Dave Moore, creative director of Williams Helde Marketing Communications, penned a smart article on creative briefs in the November/December issue of Marketing, a Seattle-area trade newspaper.
Moore begins by mentioning the “staggering number of creative-brief formats” in his career. I can relate to that statement. Clients and ad agencies have innumerable briefs, tools and methods for identifying marketing, brand and communications issues. There are all sorts of questions, prompts and formats used to solicit the input required to address them.
As Moore points out, the answers are far more important than the questions. Then he reveals three questions that uncover the answers that matter most:
- What is the single most important thing we need to say?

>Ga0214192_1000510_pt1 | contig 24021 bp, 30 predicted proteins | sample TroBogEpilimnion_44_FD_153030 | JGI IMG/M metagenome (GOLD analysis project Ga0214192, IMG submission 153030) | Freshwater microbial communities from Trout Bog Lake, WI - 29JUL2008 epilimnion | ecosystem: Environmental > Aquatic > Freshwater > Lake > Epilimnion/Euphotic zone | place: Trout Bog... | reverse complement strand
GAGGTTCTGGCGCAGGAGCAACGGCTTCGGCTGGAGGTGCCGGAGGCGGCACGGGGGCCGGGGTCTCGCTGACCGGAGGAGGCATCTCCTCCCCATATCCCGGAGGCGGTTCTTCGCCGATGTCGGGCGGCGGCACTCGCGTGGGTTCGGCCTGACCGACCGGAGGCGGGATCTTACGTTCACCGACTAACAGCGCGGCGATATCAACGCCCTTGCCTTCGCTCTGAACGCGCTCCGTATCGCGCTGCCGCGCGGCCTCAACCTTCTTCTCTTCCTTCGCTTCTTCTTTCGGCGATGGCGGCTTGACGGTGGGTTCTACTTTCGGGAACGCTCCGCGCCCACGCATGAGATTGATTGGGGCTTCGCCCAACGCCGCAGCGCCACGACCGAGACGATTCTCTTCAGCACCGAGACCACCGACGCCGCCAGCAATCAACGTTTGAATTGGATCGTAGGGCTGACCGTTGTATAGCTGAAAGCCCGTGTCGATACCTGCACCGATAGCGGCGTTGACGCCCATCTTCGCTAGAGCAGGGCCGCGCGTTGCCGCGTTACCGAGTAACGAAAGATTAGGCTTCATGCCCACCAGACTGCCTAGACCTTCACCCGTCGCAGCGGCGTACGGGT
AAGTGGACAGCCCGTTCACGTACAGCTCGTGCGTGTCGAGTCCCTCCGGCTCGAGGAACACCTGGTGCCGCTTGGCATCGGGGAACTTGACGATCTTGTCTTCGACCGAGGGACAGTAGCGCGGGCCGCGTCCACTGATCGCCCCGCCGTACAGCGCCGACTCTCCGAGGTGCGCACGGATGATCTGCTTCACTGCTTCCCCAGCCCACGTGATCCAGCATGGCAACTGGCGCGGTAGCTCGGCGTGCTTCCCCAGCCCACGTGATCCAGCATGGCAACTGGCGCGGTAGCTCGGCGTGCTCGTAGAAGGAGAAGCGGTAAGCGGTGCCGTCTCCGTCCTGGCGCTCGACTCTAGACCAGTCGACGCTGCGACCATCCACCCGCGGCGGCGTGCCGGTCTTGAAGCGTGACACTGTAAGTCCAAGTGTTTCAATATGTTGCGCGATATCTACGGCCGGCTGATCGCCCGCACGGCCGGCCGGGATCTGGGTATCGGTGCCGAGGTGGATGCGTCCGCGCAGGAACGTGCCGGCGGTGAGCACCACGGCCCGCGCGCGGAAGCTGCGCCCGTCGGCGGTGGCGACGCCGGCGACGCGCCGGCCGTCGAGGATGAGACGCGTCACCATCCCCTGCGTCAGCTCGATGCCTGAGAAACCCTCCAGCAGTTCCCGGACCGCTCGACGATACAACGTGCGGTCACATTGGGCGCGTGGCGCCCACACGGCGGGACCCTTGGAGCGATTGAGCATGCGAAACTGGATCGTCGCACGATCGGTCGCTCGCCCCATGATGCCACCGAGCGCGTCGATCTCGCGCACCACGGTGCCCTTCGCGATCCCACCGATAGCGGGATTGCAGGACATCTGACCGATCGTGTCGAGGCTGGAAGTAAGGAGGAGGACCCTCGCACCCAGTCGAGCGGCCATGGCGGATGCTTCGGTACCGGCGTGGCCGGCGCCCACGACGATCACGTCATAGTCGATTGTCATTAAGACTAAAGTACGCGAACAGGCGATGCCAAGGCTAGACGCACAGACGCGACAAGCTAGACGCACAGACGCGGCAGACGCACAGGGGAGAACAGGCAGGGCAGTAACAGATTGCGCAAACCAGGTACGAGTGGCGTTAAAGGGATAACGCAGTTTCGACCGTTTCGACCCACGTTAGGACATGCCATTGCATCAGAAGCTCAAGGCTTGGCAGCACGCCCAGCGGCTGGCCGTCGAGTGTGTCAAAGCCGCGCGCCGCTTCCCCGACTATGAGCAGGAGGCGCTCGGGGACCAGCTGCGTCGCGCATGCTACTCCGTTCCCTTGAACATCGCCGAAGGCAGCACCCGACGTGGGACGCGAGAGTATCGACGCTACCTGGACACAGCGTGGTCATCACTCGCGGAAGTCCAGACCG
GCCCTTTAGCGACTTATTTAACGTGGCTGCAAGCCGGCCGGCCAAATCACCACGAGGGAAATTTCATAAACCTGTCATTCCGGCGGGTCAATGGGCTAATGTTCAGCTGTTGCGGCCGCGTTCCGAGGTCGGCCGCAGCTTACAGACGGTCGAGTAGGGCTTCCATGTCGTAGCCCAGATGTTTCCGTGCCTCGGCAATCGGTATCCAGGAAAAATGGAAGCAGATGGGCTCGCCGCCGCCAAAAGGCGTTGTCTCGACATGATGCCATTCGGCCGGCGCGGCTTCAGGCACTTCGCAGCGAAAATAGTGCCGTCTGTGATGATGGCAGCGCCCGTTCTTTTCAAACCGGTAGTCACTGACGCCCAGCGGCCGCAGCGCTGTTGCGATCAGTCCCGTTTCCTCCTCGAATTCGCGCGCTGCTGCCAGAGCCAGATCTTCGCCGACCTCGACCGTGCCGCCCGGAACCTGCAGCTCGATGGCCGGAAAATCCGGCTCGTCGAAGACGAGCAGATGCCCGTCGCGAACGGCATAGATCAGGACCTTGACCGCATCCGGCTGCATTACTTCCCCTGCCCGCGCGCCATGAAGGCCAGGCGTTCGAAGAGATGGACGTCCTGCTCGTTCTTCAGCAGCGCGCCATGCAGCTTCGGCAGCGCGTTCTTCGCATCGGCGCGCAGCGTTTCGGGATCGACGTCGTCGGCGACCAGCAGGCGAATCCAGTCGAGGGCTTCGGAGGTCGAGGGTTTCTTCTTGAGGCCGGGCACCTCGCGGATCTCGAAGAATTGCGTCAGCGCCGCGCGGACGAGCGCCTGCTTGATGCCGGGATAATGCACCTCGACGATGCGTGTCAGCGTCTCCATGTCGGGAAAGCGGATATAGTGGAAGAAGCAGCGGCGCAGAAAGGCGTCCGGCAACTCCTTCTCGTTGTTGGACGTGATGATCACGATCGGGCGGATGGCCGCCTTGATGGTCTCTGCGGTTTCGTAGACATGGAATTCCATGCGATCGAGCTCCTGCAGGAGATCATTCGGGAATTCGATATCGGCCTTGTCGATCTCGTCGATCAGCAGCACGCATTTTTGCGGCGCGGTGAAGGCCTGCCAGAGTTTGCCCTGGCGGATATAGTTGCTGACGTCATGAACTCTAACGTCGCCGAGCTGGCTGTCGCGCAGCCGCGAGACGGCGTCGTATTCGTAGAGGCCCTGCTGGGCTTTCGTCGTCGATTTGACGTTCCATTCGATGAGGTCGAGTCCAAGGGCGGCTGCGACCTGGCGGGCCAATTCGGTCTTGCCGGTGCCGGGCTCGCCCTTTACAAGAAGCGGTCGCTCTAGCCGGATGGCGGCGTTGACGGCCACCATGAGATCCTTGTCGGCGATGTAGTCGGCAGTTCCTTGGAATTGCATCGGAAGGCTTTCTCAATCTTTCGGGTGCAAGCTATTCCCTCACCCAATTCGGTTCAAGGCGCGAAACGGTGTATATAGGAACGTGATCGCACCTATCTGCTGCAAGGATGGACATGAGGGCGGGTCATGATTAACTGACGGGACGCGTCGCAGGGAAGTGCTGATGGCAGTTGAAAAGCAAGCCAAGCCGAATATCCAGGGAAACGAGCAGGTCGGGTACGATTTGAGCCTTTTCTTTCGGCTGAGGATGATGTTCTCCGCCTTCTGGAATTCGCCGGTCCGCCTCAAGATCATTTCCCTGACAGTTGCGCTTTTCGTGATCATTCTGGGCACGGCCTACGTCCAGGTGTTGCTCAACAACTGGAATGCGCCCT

- What is the key or main message?
- You (audience) should (action) because (reason).
“This is the most important information in the brief,” Moore writes. “This is its heart.”
He goes on.
“If you have a clear, single-minded, tangible product benefit, write it down. Think of it as both a product attribute and the end-user benefit. Describe the audience and why the benefit matters to them. And congratulations, your brief is now better than 95% out there.”
It sounds simple but it’s not. Things get muddled, and clients can stand in the way of this kind of clarity because, well, they know too much and have a tendency to want to emphasize everything. That’s marketing disaster.
You can read Moore’s entire article here.